Given that schools prepare students for further schooling and work, computer use in college and the workplace is also an indicator of the role computers must play in schools. In 1993, 55 percent of undergraduates used computers in school and 23 percent of them used computers at home for school work. In the same year, 46 percent of workers overall used computers on the job. A full third of the high school graduates used computers on the job that year.

These numbers indicate to me that the computer has already become an indispensable tool for learning and working, and will remain so in the future.As for the specific uses to which computers and software are and will be put, I see at least four:

1. Computers and software are tools that provide access to the sources of information from which we learn and become educated, and to the most current information. These sources include print and graphic material as well as people; they come from the United States as well as from the world beyond our borders.

The librarians who spoke recently at the inaugural lecture series of the Department of Education’s National Library of Education predict that in 5 years libraries will not have print material in their reference sections; in its place will be computer banks, CD-ROMs, laser discs, distance learning technology, and LANs (local area networks). Our schools are preparing students for this radically changed environment in which information will reside. Indeed, one librarian referred to the Internet as the greatest revolution in the information world since the printing press.

With computer technology, students today and in the future can locate and use information resources beyond the capacity of any of their peers before them. Moreover, with a teacher’s help and then independently, they can learn to organize a vast body of information so that the chances of creating new knowledge, alone or collaboratively, are greatly enhanced.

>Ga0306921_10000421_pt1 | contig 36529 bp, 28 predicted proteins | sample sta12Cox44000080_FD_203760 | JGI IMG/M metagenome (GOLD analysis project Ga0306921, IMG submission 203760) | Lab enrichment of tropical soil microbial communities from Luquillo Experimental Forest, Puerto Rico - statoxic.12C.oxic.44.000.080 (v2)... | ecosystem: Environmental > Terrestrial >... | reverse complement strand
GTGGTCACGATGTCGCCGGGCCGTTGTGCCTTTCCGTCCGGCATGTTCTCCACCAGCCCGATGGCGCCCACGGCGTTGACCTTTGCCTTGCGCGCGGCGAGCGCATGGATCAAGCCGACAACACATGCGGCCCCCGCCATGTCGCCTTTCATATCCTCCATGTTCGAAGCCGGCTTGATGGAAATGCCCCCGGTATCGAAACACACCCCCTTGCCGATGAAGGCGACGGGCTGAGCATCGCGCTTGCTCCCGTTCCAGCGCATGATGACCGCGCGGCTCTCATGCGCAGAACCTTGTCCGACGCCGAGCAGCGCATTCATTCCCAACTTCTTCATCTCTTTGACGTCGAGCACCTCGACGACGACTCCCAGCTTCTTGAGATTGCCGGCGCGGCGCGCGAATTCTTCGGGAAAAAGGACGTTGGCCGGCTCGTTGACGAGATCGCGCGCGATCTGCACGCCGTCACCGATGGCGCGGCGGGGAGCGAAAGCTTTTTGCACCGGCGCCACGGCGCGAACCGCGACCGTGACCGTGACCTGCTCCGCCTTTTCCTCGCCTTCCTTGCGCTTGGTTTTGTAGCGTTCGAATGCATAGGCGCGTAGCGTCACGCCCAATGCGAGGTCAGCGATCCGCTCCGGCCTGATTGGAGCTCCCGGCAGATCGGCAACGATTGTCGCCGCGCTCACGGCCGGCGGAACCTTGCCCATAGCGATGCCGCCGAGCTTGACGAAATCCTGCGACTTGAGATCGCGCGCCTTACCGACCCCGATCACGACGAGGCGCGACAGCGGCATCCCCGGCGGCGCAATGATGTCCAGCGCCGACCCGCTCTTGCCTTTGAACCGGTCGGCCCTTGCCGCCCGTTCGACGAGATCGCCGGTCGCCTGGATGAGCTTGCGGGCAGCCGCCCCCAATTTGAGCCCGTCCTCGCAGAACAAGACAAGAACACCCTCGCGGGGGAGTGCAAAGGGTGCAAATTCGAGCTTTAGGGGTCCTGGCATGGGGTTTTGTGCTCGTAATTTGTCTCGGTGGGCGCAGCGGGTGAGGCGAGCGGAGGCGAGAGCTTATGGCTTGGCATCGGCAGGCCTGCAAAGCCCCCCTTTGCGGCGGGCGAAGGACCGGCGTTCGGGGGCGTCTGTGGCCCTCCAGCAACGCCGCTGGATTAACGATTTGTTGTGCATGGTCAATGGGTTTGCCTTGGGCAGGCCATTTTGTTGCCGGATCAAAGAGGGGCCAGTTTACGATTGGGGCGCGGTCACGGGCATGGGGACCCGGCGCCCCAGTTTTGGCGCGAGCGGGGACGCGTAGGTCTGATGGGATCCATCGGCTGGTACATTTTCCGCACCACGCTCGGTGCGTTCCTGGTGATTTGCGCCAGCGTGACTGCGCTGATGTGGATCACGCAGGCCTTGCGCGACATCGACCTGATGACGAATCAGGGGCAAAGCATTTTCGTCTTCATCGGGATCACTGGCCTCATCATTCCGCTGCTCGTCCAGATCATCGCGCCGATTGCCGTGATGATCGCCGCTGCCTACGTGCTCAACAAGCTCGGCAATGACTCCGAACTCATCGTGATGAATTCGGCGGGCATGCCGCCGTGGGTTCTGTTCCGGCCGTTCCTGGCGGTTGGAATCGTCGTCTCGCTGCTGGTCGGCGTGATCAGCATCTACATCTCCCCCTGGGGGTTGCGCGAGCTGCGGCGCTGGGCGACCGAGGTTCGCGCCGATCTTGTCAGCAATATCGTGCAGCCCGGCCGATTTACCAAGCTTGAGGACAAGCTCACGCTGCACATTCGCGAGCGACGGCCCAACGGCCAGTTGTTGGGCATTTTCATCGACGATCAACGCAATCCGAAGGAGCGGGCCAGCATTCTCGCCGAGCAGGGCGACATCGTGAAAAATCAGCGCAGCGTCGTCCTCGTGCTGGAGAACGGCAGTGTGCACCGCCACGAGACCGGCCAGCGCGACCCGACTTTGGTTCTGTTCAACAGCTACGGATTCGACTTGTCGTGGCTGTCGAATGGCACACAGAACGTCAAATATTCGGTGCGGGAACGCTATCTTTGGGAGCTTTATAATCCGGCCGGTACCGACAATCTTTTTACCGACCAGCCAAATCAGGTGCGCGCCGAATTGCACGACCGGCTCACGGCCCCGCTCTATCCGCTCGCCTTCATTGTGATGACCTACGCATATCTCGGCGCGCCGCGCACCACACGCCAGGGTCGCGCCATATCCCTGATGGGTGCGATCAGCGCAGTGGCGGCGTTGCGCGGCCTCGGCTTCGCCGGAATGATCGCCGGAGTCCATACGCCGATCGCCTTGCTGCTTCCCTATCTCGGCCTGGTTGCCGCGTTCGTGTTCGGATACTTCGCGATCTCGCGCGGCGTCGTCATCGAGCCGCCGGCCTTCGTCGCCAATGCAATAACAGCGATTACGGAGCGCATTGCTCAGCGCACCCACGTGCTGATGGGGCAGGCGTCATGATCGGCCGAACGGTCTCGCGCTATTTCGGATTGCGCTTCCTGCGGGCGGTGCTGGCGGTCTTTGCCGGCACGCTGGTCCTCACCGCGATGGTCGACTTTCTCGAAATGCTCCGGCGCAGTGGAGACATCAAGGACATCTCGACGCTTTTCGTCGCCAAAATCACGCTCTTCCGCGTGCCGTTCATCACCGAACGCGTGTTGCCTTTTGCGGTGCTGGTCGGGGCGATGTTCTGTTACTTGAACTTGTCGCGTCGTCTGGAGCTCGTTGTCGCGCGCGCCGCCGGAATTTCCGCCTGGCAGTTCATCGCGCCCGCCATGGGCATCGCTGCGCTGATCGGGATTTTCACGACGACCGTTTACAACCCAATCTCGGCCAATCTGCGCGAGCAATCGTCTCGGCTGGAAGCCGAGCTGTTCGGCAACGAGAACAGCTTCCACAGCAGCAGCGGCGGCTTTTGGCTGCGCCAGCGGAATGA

2. Because of the ability to revise that computer technology affords, students can more easily practice skills such as writing and mathematics, even composing music and creating art.

This capacity for revision, along with the availability of a variety of software, may better accommodate individual learning styles, and allow students to perfect their work. Perhaps the fact that their creations can reach a wider audience than was ever possible will also motivate students to produce work and perfect it.

3. With computer technology, students will be able to have access, through simulation, to environments often impossible for them to experience otherwise. For example, they can create the conditions under which driving a car, piloting, and space travel take place; they can produce an environment in which they can observe and test, economically, the laws of physics in relation to certain product design features; they can simulate a variety of conflict situations and test solutions for them.

4. Computer technology, if it is made widely available in our schools, will be the great equalizer across economic classes and geographic regions, for example. It can bring a wealth of learning opportunities to students in the poorest communities, and provide them with the same means for learning that students in the richest school districts have. It can bring the New York City Library, the Library of Congress, and university libraries from around the world to students living in the smallest and most remote rural communities. It can help students who face physical disabilities and other impediments learn, do research, and communicate in a wider community.

Still, in the midst of these wonderful learning opportunities afforded by computer technology, I propose a caution: for learning to take place, computers are not enough, are not the only necessary condition. Just as a willful hand is needed to open a book in order for learning to begin, so too it is with computers: they are the access and we are the access openers, the agents of our own learning. In addition, students will especially need solid critical thinking skills in order to judge, for example, the accuracy and relevance of the enormous amounts of information available to them.

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You have said that we need to promote learning at home as well as in school. How do you propose parents do this, and do you see computers as a potential part of that?